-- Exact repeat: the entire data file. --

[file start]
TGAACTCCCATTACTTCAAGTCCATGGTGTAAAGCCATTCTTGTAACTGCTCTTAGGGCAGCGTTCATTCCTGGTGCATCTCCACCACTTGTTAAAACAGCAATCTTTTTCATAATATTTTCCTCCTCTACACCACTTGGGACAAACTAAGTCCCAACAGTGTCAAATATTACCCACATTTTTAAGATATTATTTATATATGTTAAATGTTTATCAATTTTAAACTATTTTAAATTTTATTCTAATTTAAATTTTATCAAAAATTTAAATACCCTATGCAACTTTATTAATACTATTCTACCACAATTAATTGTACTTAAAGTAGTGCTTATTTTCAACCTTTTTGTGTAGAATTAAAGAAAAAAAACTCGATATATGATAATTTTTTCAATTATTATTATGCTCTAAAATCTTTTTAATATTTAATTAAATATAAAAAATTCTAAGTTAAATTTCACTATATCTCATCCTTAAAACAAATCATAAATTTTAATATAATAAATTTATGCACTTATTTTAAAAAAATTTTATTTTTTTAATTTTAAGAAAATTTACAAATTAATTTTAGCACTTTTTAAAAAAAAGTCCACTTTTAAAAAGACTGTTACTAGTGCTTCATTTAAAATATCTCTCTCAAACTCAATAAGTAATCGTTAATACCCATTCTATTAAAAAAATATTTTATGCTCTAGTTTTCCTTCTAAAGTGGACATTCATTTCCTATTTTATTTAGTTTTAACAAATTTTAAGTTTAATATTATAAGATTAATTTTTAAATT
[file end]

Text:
TGAACTCCCATTACTTCAAGTCCATGGTGTAAAGCCATTCTTGTAACTGCTCTTAGGGCAGCGTTCATTCCTGGTGCATCTCCACCACTTGTTAAAACAGCAATCTTTTTCATAATATTTTCCTCCTCTACACCACTTGGGACAAACTAAGTCCCAACAGTGTCAAATATTACCCACATTTTTAAGATATTATTTATATATGTTAAATGTTTATCAATTTTAAACTATTTTAAATTTTATTCTAATTTAAATTTTATCAAAAATTTAAATACCCTATGCAACTTTATTAATACTATTCTACCACAATTAATTGTACTTAAAGTAGTGCTTATTTTCAACCTTTTTGTGTAGAATTAAAGAAAAAAAACTCGATATATGATAATTTTTTCAATTATTATTATGCTCTAAAATCTTTTTAATATTTAATTAAATATAAAAAATTCTAAGTTAAATTTCACTATATCTCATCCTTAAAACAAATCATAAATTTTAATATAATAAATTTATGCACTTATTTTAAAAAAATTTTATTTTTTTAATTTTAAGAAAATTTACAAATTAATTTTAGCACTTTTTAAAAAAAAGTCCACTTTTAAAAAGACTGTTACTAGTGCTTCATTTAAAATATCTCTCTCAAACTCAATAAGTAATCGTTAATACCCATTCTATTAAAAAAATATTTTATGCTCTAGTTTTCCTTCTAAAGTGGACATTCATTTCCTATTTTATTTAGTTTTAACAAATTTTAAGTTTAATATTATAAGATTAATTTTTAAATT